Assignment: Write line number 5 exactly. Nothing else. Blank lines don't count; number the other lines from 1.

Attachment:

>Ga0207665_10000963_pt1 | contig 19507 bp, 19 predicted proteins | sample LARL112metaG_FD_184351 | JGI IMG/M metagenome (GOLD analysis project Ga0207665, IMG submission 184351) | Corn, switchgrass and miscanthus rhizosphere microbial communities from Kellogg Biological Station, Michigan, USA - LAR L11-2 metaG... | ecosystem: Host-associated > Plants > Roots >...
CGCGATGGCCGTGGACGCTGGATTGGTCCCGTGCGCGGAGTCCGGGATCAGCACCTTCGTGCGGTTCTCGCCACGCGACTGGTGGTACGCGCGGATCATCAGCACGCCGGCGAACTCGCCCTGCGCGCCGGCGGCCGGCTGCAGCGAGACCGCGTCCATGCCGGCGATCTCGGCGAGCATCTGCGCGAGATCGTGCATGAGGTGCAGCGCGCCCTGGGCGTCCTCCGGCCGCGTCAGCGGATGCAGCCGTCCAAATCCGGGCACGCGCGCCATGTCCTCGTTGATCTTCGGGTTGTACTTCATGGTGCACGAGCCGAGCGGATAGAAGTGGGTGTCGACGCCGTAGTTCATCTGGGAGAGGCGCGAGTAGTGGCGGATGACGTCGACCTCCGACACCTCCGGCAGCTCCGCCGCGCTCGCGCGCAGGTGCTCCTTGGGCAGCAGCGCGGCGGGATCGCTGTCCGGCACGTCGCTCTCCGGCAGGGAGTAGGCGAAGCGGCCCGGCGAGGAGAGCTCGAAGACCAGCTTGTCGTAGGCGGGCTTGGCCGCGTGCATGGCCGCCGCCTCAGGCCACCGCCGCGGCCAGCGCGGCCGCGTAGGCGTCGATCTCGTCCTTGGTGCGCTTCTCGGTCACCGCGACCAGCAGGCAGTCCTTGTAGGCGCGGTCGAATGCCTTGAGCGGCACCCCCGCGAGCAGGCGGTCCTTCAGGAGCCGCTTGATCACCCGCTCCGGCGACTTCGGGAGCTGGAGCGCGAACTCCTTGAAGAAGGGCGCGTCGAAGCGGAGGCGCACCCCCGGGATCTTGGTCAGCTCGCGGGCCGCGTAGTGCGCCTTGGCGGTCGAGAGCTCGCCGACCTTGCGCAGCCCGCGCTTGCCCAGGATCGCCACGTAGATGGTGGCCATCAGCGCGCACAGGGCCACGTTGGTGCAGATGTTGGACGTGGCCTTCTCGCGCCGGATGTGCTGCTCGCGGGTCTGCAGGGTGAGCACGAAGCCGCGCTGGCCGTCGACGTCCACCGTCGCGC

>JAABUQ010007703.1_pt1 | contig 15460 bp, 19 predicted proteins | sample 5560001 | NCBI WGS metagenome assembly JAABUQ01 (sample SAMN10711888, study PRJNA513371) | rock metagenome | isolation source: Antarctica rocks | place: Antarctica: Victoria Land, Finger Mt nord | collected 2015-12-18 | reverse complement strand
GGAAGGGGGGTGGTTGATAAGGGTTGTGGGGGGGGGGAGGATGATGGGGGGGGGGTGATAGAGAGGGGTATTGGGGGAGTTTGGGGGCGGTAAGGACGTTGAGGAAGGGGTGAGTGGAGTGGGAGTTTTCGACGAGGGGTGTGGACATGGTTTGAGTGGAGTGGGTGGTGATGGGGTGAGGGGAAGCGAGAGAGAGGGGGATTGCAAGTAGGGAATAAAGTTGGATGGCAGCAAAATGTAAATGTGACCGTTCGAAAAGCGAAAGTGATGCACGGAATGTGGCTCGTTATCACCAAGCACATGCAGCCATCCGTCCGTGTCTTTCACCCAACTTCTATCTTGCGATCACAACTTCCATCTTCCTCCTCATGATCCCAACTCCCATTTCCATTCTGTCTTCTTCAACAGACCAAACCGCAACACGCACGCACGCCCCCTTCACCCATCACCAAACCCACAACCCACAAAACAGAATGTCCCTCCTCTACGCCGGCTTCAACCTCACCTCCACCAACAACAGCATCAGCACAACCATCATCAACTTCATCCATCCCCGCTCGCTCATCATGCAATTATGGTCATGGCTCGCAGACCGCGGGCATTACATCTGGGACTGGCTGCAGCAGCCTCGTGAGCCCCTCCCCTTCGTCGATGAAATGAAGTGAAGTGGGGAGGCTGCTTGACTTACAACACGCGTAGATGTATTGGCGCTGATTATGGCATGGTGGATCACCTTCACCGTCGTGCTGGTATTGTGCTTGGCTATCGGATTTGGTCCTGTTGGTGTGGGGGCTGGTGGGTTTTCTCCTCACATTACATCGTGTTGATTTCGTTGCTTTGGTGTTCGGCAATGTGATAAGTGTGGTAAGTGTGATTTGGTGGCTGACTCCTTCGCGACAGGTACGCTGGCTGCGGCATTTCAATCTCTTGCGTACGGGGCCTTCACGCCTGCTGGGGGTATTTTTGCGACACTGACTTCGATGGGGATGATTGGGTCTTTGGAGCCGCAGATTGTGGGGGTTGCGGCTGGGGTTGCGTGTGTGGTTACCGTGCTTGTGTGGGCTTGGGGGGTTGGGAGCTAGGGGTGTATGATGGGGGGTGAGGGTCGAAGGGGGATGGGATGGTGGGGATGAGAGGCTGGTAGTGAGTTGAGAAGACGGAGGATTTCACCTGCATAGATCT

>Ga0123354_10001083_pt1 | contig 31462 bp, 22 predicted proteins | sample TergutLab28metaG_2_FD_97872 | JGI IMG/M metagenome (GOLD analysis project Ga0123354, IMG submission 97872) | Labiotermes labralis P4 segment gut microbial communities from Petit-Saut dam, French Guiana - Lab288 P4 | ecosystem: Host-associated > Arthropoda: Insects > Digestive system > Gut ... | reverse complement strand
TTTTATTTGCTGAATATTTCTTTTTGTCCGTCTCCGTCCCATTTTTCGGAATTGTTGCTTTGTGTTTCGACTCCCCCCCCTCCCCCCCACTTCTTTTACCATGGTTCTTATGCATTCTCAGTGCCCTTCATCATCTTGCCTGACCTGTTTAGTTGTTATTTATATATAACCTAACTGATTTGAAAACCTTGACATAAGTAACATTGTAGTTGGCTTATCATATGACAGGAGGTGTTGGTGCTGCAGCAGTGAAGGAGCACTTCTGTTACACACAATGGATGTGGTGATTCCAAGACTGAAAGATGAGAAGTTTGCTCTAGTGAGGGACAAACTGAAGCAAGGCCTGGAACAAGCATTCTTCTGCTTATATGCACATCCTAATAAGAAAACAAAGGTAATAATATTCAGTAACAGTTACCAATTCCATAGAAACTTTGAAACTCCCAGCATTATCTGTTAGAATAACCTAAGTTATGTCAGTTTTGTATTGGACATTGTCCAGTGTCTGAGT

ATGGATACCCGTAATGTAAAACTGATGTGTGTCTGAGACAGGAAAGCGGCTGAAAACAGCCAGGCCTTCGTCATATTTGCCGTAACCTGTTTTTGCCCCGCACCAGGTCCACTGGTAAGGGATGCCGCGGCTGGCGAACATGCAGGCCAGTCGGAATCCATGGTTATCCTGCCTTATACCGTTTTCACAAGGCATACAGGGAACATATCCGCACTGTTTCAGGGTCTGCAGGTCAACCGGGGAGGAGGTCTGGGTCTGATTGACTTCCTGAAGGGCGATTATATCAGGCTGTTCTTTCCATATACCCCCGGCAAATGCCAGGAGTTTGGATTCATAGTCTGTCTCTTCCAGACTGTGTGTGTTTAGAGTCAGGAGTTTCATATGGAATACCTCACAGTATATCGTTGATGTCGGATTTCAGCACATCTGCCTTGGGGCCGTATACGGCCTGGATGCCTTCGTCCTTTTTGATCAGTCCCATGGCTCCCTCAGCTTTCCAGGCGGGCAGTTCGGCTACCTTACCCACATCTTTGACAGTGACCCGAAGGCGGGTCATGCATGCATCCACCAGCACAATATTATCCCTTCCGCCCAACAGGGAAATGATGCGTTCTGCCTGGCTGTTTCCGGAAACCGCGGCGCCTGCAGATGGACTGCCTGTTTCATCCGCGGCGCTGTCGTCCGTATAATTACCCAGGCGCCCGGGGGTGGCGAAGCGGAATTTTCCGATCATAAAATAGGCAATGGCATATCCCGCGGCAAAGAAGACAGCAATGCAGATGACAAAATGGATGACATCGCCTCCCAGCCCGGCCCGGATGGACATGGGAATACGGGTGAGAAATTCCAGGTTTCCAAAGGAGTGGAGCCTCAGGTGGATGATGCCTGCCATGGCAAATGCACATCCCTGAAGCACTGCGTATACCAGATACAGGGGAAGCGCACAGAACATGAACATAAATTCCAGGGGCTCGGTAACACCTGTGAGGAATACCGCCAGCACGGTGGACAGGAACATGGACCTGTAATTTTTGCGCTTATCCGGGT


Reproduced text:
>Ga0123354_10001083_pt1 | contig 31462 bp, 22 predicted proteins | sample TergutLab28metaG_2_FD_97872 | JGI IMG/M metagenome (GOLD analysis project Ga0123354, IMG submission 97872) | Labiotermes labralis P4 segment gut microbial communities from Petit-Saut dam, French Guiana - Lab288 P4 | ecosystem: Host-associated > Arthropoda: Insects > Digestive system > Gut ... | reverse complement strand